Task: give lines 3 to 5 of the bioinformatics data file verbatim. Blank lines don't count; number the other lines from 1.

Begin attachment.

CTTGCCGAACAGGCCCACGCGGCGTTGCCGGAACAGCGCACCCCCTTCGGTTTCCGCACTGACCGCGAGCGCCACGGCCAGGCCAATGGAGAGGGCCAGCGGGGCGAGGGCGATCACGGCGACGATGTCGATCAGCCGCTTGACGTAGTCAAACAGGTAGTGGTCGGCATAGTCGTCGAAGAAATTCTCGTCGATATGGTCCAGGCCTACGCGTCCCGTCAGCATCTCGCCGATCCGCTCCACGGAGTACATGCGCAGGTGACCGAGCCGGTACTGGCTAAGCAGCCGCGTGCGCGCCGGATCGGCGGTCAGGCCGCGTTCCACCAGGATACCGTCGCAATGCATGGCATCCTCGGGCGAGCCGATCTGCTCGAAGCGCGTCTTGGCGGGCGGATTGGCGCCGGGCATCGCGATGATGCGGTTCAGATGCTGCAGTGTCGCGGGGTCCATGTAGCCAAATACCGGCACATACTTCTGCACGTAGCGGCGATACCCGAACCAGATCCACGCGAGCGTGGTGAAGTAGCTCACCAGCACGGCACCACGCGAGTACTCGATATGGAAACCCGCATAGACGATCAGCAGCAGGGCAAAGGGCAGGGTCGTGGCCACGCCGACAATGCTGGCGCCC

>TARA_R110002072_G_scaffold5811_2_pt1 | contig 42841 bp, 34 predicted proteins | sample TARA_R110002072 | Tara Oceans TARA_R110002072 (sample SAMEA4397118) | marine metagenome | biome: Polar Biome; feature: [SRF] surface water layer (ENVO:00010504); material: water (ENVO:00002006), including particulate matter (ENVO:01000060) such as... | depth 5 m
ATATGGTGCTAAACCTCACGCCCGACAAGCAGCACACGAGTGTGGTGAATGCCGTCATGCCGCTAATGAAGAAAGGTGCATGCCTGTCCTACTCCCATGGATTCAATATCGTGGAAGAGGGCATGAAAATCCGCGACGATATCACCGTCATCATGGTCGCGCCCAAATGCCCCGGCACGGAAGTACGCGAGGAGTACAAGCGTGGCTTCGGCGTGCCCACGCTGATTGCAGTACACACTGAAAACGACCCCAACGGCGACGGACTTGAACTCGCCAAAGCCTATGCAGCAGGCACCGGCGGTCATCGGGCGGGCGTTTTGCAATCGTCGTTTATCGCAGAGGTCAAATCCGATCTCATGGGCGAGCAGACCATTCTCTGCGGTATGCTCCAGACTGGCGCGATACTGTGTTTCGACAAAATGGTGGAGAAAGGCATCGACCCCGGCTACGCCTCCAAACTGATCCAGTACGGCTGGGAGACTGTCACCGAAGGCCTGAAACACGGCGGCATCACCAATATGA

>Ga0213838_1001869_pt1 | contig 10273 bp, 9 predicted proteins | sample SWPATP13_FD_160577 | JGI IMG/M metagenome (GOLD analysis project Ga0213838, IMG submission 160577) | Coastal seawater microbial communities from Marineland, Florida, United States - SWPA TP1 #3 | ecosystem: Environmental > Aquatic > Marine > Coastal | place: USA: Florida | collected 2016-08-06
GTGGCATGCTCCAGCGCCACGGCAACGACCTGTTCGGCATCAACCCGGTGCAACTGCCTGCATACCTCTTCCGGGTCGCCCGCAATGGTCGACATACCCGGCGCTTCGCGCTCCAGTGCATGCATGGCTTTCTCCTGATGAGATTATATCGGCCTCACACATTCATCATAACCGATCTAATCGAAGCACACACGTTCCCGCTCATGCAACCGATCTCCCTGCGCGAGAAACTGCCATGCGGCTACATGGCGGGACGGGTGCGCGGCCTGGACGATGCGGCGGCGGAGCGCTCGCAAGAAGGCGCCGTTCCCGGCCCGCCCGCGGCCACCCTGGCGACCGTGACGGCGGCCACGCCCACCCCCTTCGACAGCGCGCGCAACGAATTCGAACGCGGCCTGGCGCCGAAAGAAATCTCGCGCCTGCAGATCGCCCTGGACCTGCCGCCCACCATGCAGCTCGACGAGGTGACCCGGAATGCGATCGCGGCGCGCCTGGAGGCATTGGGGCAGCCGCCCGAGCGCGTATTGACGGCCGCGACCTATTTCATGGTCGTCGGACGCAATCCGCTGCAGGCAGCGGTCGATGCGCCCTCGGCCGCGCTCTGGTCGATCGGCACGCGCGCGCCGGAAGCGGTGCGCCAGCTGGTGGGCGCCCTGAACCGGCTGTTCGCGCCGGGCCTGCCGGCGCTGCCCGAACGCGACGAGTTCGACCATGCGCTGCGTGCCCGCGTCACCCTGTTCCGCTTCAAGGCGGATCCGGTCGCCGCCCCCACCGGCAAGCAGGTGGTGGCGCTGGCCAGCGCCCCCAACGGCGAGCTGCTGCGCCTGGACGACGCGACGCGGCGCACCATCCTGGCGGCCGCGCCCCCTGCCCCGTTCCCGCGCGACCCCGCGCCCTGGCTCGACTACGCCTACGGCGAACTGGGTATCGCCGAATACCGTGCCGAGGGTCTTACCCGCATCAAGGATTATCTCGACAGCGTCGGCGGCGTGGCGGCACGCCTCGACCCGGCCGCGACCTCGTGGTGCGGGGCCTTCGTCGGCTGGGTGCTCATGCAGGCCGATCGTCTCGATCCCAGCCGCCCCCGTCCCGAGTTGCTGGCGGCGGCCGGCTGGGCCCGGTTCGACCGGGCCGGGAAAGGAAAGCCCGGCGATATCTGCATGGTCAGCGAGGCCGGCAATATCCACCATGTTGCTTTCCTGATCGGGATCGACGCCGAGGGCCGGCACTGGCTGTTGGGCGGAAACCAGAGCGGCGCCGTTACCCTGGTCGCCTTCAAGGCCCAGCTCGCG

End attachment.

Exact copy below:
ATATGGTGCTAAACCTCACGCCCGACAAGCAGCACACGAGTGTGGTGAATGCCGTCATGCCGCTAATGAAGAAAGGTGCATGCCTGTCCTACTCCCATGGATTCAATATCGTGGAAGAGGGCATGAAAATCCGCGACGATATCACCGTCATCATGGTCGCGCCCAAATGCCCCGGCACGGAAGTACGCGAGGAGTACAAGCGTGGCTTCGGCGTGCCCACGCTGATTGCAGTACACACTGAAAACGACCCCAACGGCGACGGACTTGAACTCGCCAAAGCCTATGCAGCAGGCACCGGCGGTCATCGGGCGGGCGTTTTGCAATCGTCGTTTATCGCAGAGGTCAAATCCGATCTCATGGGCGAGCAGACCATTCTCTGCGGTATGCTCCAGACTGGCGCGATACTGTGTTTCGACAAAATGGTGGAGAAAGGCATCGACCCCGGCTACGCCTCCAAACTGATCCAGTACGGCTGGGAGACTGTCACCGAAGGCCTGAAACACGGCGGCATCACCAATATGA

>Ga0213838_1001869_pt1 | contig 10273 bp, 9 predicted proteins | sample SWPATP13_FD_160577 | JGI IMG/M metagenome (GOLD analysis project Ga0213838, IMG submission 160577) | Coastal seawater microbial communities from Marineland, Florida, United States - SWPA TP1 #3 | ecosystem: Environmental > Aquatic > Marine > Coastal | place: USA: Florida | collected 2016-08-06
GTGGCATGCTCCAGCGCCACGGCAACGACCTGTTCGGCATCAACCCGGTGCAACTGCCTGCATACCTCTTCCGGGTCGCCCGCAATGGTCGACATACCCGGCGCTTCGCGCTCCAGTGCATGCATGGCTTTCTCCTGATGAGATTATATCGGCCTCACACATTCATCATAACCGATCTAATCGAAGCACACACGTTCCCGCTCATGCAACCGATCTCCCTGCGCGAGAAACTGCCATGCGGCTACATGGCGGGACGGGTGCGCGGCCTGGACGATGCGGCGGCGGAGCGCTCGCAAGAAGGCGCCGTTCCCGGCCCGCCCGCGGCCACCCTGGCGACCGTGACGGCGGCCACGCCCACCCCCTTCGACAGCGCGCGCAACGAATTCGAACGCGGCCTGGCGCCGAAAGAAATCTCGCGCCTGCAGATCGCCCTGGACCTGCCGCCCACCATGCAGCTCGACGAGGTGACCCGGAATGCGATCGCGGCGCGCCTGGAGGCATTGGGGCAGCCGCCCGAGCGCGTATTGACGGCCGCGACCTATTTCATGGTCGTCGGACGCAATCCGCTGCAGGCAGCGGTCGATGCGCCCTCGGCCGCGCTCTGGTCGATCGGCACGCGCGCGCCGGAAGCGGTGCGCCAGCTGGTGGGCGCCCTGAACCGGCTGTTCGCGCCGGGCCTGCCGGCGCTGCCCGAACGCGACGAGTTCGACCATGCGCTGCGTGCCCGCGTCACCCTGTTCCGCTTCAAGGCGGATCCGGTCGCCGCCCCCACCGGCAAGCAGGTGGTGGCGCTGGCCAGCGCCCCCAACGGCGAGCTGCTGCGCCTGGACGACGCGACGCGGCGCACCATCCTGGCGGCCGCGCCCCCTGCCCCGTTCCCGCGCGACCCCGCGCCCTGGCTCGACTACGCCTACGGCGAACTGGGTATCGCCGAATACCGTGCCGAGGGTCTTACCCGCATCAAGGATTATCTCGACAGCGTCGGCGGCGTGGCGGCACGCCTCGACCCGGCCGCGACCTCGTGGTGCGGGGCCTTCGTCGGCTGGGTGCTCATGCAGGCCGATCGTCTCGATCCCAGCCGCCCCCGTCCCGAGTTGCTGGCGGCGGCCGGCTGGGCCCGGTTCGACCGGGCCGGGAAAGGAAAGCCCGGCGATATCTGCATGGTCAGCGAGGCCGGCAATATCCACCATGTTGCTTTCCTGATCGGGATCGACGCCGAGGGCCGGCACTGGCTGTTGGGCGGAAACCAGAGCGGCGCCGTTACCCTGGTCGCCTTCAAGGCCCAGCTCGCG